Ewha, the alpha and omega of the 88 Seoul Opening Ceremony
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Ewha, the alpha and omega of the 88 Seoul Opening Ceremony
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  • 승인 2008.10.13 23:36
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For some reason, the entire Korean population is split into two groups: those who remember the glory of the 1988 Seoul Olympics Opening Ceremony and those who simply cannot. The latter are often teased for their greenness. However, even the older generation will be surprised to know that exactly 20 years ago, the students ofEwhaUniversity were the first and last to decorate the grand opening ceremony of the 1988 Seoul Olympics.   

         Choi Kyung-eun (’91, Department of Dance), now an instructor at Seoul Arts High School, remembers herself as a carefree sophomore when the eyes of the whole world met her on September 17, 1988 at the Jamsil Stadium. Together with the rest of her classmates, she danced, ran and jumped in a mass game called ‘the Light of the Beginning,’ the first performance in the grand opening lineup. The entire program was choreographed by Professor Yook Wan-soon (Modern Dance), currently the president of ‘The Modern Dance Promotion of Korea’. Even male students fromSejongUniversity and nearby high schools were recruited to assist in lifts and other moves.

          The ceremony itself was truly an important, global event. But to the students, the preparations were all merely amusing at first. “Since there were too many dancers, we rehearsed in groups at Hyo-Chang Stadium over the summer break. We used to wait five to six hours just to use the facility after every other opening ceremony rehearsal,” said Choi. “We chatted for hours.”

         But when the day of the final rehearsal came around, things were quite different. “The stadium was chaos with people running around in all four directions, rolling over on the grass and trying to keep in line,” said Choi. “It finally dawned upon us that we were actually about to perform in front of the whole world.”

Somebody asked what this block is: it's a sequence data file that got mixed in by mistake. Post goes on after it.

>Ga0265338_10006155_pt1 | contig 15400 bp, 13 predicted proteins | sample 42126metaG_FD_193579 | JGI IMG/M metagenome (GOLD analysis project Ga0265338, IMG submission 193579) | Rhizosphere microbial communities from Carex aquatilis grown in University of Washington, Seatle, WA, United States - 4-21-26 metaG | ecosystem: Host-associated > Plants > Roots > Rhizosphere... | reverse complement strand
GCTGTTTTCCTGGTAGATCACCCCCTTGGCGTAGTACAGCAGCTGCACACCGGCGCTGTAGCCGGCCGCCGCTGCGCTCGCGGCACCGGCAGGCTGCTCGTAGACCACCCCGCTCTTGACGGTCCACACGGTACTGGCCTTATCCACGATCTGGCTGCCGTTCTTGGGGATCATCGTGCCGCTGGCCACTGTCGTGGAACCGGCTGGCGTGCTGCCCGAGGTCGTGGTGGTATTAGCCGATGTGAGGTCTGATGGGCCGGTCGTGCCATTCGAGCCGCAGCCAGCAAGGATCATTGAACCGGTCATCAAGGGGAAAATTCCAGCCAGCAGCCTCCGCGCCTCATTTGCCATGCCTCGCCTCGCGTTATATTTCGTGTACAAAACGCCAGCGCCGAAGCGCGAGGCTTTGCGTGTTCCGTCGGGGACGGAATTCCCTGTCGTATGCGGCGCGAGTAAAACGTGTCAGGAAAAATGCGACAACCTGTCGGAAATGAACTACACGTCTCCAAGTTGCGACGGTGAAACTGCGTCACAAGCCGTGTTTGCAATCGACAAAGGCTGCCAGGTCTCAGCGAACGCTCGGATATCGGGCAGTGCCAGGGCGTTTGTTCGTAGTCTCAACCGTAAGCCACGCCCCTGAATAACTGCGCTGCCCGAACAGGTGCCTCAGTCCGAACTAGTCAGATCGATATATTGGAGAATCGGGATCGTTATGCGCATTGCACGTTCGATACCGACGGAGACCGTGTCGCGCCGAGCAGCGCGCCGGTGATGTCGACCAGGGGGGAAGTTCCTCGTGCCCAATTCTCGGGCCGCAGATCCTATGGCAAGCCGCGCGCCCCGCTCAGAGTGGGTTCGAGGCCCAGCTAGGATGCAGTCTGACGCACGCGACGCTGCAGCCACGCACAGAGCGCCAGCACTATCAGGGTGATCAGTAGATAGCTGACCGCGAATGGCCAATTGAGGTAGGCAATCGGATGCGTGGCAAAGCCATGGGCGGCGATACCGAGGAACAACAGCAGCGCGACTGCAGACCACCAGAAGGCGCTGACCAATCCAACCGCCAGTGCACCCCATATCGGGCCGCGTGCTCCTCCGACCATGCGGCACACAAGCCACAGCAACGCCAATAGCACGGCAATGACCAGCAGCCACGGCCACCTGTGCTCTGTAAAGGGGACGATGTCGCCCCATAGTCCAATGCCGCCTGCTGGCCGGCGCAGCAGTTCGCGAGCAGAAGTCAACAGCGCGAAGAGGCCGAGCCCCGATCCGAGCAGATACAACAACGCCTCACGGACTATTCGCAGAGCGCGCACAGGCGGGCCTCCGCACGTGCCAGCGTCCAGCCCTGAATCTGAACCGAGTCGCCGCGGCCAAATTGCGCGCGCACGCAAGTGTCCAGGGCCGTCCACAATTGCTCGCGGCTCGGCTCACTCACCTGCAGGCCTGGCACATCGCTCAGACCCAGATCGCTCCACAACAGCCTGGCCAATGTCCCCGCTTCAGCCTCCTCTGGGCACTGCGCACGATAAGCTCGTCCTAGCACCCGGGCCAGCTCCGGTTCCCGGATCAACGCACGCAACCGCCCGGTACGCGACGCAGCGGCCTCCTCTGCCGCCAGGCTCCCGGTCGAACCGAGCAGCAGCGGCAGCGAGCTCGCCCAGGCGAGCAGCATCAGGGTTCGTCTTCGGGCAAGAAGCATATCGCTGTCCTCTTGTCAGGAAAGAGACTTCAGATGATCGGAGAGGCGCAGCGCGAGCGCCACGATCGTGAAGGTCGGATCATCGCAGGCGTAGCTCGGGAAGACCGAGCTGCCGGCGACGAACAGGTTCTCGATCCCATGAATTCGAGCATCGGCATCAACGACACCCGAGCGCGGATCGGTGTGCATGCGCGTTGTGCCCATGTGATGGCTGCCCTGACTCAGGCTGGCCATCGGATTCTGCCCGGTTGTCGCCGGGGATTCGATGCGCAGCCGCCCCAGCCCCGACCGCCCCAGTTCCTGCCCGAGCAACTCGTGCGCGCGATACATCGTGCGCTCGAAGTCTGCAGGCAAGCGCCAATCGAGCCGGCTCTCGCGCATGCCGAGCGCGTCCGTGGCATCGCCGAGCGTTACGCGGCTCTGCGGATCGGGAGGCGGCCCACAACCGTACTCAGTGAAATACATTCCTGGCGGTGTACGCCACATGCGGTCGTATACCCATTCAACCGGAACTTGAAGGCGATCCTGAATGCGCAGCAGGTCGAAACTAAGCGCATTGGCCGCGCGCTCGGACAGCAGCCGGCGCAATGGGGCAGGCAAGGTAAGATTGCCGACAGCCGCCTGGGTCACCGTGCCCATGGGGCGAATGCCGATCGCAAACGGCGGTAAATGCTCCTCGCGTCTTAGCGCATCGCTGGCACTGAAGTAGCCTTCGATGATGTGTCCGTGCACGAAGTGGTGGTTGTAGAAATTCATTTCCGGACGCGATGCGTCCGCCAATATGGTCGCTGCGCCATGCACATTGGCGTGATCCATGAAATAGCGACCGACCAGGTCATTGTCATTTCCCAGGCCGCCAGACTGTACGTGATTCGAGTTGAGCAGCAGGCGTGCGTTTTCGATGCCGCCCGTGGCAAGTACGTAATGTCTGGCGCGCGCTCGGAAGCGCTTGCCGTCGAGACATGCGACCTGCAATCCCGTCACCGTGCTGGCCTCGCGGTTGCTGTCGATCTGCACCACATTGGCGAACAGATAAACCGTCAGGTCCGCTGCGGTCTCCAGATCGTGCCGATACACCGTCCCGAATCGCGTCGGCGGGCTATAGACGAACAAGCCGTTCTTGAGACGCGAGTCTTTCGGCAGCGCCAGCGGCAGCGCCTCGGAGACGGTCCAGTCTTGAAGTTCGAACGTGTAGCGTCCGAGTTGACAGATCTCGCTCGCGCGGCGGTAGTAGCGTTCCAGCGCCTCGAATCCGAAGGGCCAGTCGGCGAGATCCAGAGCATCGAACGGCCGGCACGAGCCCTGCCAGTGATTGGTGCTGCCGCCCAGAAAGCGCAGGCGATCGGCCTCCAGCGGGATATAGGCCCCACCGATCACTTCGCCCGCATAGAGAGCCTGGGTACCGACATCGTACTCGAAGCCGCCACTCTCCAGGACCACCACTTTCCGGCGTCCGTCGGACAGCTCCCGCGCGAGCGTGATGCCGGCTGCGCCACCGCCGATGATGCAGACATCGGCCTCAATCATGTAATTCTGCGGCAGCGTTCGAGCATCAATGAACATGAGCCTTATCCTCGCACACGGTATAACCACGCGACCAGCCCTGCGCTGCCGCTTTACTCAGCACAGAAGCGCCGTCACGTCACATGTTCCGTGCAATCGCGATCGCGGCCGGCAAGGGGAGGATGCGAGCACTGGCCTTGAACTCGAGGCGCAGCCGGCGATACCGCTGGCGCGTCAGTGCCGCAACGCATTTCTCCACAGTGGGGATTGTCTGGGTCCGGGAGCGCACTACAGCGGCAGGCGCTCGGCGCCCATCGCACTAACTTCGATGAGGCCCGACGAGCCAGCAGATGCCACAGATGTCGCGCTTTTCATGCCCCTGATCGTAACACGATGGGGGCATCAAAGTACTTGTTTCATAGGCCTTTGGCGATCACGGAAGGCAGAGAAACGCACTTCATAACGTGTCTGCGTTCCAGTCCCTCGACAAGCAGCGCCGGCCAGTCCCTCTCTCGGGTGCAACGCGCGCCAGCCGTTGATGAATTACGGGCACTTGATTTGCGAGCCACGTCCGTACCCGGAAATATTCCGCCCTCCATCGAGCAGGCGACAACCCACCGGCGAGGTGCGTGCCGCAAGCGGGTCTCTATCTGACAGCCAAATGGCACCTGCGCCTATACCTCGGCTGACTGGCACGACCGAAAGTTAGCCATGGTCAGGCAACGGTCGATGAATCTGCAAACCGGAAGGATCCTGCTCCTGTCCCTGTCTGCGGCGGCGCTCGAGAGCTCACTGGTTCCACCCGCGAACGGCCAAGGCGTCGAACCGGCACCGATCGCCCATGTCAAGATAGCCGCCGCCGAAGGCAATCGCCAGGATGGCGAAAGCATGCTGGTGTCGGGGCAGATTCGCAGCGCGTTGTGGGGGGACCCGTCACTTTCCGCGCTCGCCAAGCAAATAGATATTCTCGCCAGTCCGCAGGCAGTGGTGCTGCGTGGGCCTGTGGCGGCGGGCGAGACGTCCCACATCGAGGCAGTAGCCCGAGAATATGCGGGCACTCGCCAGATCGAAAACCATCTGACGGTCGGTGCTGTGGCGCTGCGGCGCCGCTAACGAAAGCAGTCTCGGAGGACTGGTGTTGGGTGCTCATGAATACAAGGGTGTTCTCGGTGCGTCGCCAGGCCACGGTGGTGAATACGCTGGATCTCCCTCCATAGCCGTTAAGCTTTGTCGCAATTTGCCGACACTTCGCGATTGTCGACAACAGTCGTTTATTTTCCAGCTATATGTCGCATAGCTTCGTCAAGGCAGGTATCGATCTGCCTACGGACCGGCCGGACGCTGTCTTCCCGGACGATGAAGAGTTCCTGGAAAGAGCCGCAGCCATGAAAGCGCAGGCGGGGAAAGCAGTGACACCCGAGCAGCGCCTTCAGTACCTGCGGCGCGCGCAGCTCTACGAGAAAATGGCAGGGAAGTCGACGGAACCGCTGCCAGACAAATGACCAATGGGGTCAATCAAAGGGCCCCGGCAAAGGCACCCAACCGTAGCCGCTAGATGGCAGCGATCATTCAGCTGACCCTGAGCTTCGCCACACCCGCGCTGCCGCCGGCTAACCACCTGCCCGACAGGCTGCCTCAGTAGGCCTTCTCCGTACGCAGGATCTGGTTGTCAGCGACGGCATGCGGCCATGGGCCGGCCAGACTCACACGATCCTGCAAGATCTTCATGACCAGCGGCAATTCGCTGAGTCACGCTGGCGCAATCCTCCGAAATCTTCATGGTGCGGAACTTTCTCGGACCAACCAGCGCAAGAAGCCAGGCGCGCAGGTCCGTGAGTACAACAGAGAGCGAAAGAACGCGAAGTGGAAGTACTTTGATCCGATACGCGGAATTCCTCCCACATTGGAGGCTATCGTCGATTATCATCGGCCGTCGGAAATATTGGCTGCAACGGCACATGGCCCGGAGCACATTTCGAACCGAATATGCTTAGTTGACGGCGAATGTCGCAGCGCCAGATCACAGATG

‘The Light of the Beginning’ was a huge success. Students dressed in white moved as though pulled by magnets to form the letters ‘88’, ‘WELCOME,’ and the Korean word ‘Eoseo oseyo,’ which means welcome. The whole world roared in delight as the students finally shaped the official 1988 Seoul Olympics emblem in white, blue, red, green and yellow.

          Some time after the first grand opening performance came the true highlight of the ceremony, the torch relay. As Lim Chun-ae (’92, Human Movement) ran onto the stage, a hush fell over the excited crowd. Lim circled the Jamsil Stadium with the sacred Olympic torch and reached the center of the stadium. Twenty years later, she recalls being only slightly nervous and even mildly indifferent on what an honor it was to be the final torch carrier. “At the time, I confess I was just too anxious about not dropping the gigantic thing. It was awfully heavy,” said Lim, heroine and triple gold medalist runner of the 1986 Asian Games. “There were also sparks crackling in all directions. Another torch carrier actually wound up with a burnt hole in his sneakers.”

          The thin freshman was the final person to deliver the burning torch, marking the end of the grand opening ceremony. Son Ki-jung, the famous gold medalist marathon runner of the 1936 Berlin Olympics who was forced to run with a Japanese flag on his chest, had originally been appointed secretly as the last torch carrier. However, the Japanese media found out at the last second and exposed the news world wide. Lim heard the news on a last minute phone call at 11:00 p.m. She was rushed out to the Jamsil Stadium with the President of Ewha Womans University. After circling the stadium once, she was told she was ready.

“I vividly remember my friends and Ewha professors telling me what a lucky, important girl I was to have been picked as a participant of the grand opening of the 1988 Seoul Olympics. But to be honest, I still don’t really know why I was picked.” said Lim, now a happy mother of three children. “To me, it’s just a wonderful memory.”


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